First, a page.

Beginner’s Guide: How to grow your own fruit and vegetables – feed your family on a budget (or for free!)

Here’s my beginner’s guide on how to grow your own fruit and vegetables at home to feed your family on a budget (or for free!) Like lots of other frugal like-minded folk, we’ve decided that we need to become more self-sufficient and do some serious growing of fruit and vegetables in the garden this year.

With food prices in the supermarket higher than ever, and also wanting to avoid unnecessary chemicals and packaging, we are upping our game and trying to create a bit of a kitchen garden to lessen how much we spend on food for our family of four.

I was totally inspired by Marcus Wareing’s kitchen garden TV series – I’m a keen cook too – but whilst we don’t have a huge garden like him, there’s no reason why we can’t make the most of what we’ve got. The good news is that you can grow quite a lot even in a small space or patio, especially with vertical planters that save loads of room.

To make sure that it doesn’t end up costing us more than it’ll save, we’ve focussed on getting everything we need for free or very cheaply second-hand, as well as upcycling and using things that we already had.

So here are 15 tips on how to grow your own fruit and vegetables in the garden as cheaply as possible – and I’ll even give you ways that you can do it for free! From making your own fertiliser and compost, to seed swaps and DIY containers – there are loads of ways to get growing without spending a penny.

Don’t worry if you’re a beginner, hopefully this guide will help you get your garden set up and source everything you’ll need frugally. (It’s worked for me!) And, we can figure this all out together!

1. Join a local plant and seed swap:

I only discovered the ‘plant and seed swap’ world on Facebook last year and it’s just amazing – have a quick hunt and you’ll likely find a few groups local to you. Several times a year there are meet ups which kind of resemble a free boot fair – you bring offerings (like pots, seeds, or seedlings) and you can take things from other people’s tables. (Though if you’ve nothing to bring when you first start out, everyone is cool with that too!)

How to grow your own fruit and vegetables at home, feed your family on a budget, beginners guide and tips, seedlings

There are boxes of free seeds that you can hunt through, either spares or what people have harvested the previous year, and it’s a brilliant little community to be a part of. In between times, people will also post in the group when they’ve got manure, soil, spare pots, surplus plants etc and no-one pays a penny! We went to our first meet up the other day, and traded some of our seedlings for some seeds and pots – result!


2. Plant from seeds:

Established plants and seedlings can be really expensive, but seeds can be picked up for pennies and will go a long way. Growing your own may take longer, but they’re easy to get started – I’ve got seedlings growing in front of the back door (we haven’t got a greenhouse) and it works brilliantly – any warm window sill or conservatory will do too.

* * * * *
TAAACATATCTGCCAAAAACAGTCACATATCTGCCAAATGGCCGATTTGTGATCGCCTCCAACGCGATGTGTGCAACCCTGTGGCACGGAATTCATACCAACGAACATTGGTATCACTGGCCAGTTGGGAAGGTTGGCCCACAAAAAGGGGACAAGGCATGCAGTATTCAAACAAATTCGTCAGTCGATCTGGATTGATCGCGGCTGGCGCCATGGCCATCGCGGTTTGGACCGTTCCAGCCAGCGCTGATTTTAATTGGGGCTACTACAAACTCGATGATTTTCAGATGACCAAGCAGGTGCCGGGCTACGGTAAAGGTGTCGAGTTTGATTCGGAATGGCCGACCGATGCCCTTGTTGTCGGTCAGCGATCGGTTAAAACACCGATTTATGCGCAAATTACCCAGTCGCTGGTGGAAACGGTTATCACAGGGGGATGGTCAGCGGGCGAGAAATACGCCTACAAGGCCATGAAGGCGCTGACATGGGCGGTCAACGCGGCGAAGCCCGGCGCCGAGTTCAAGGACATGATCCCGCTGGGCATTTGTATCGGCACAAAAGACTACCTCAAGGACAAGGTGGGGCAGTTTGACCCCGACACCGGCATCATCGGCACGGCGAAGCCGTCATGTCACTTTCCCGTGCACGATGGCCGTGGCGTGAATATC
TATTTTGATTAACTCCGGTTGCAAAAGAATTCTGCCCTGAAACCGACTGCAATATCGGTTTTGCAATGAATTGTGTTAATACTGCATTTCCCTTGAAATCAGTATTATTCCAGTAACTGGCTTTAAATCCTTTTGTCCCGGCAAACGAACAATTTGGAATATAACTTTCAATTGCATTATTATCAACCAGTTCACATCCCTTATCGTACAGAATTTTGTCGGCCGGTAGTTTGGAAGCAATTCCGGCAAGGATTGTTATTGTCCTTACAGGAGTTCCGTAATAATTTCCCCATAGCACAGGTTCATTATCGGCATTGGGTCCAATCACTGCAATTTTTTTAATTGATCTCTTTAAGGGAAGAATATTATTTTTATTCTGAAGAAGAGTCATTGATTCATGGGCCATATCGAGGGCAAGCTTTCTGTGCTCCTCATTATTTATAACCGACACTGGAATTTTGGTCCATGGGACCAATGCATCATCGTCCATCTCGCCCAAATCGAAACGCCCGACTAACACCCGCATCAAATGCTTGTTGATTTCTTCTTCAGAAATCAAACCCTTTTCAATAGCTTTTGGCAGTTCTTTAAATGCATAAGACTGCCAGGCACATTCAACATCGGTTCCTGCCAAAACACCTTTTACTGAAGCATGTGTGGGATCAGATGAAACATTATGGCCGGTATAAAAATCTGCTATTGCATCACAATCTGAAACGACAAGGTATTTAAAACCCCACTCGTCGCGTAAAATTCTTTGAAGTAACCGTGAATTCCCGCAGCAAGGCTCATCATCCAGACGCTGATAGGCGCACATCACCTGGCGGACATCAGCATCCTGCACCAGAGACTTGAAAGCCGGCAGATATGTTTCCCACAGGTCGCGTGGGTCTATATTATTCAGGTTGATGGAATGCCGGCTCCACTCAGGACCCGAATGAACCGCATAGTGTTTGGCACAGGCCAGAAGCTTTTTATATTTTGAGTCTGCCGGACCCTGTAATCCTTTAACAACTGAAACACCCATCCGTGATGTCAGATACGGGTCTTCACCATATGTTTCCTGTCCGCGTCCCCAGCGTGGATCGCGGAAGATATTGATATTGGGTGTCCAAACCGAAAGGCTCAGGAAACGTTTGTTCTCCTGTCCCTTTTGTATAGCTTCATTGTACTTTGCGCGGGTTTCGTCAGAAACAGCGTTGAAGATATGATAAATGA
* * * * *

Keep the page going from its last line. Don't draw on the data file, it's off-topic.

Starting them off indoors in March / April, ready to plant out later, can often make the seedlings do a bit better – a little TLC can go a long way and make the plants happier and healthier before they’re transferred outside into the garden. You can pick up seeds for just 49p a packet from The Range – all of my seeds are from there, or ones that I got for free from the seed swap.


3. Be creative with your containers:

Use the recycling to start the seedlings off

I’ve started my seeds off in cardboard toilet roll tubes – and they can even be planted directly into the ground when they’re ready if you like, as they’ll break down naturally. Some of my seedlings can’t go outside for a while, so I’ll be repotting those in things like fruit punnets and big yoghurt pots – you don’t need anything fancy at all and I’m only using things that I can get my hands on for free. The ultimate frugal gardening!

How to grow your own fruit and vegetables, feed your family on a budget or free, frugal mum tips, toilet roll tube seedlings


Make DIY containers for the garden

For a cheap and easy way to start growing outside just use second-hand pots – I picked up lots for free from places like Facebook Marketplace, and they’re easily freshened up with a lick of paint, if you’ve got any lurking in the shed. You can also buy grow bags really cheaply (Aldi sell 3 for £3.99) or use shopping bags, old compost bags or plastic storage boxes, and guttering works well for short rooted veg like salad.

For things like potatoes, an old bin or bucket will do. And, you could even utilise an old sink, bath tub, or even a tyre (just line it first) – you can grow fruit and vegetables in just about everything! So keep it cheap and cheerful to get set up with minimum expenditure.


Build your own planters

We made a couple of large planters with spare wood from my husband’s garden office and pallet wood for the bases. People will often give things like that away for free, so keep your eyes peeled. There are always loads of pallets available on Facebook Marketplace or local selling groups – we even made a huge pallet log store for free last year too.

You can also grow straight into the ground, but if you want to raise the soil a little then logs can simply be laid down to form the quickest, cheapest and easiest planter ever. Don’t be sucked in by Instagram, you don’t need a fancy garden to get growing, and your bank balance will thank you for rolling up your sleeves and being creative!


4. Expand your collection with gifts: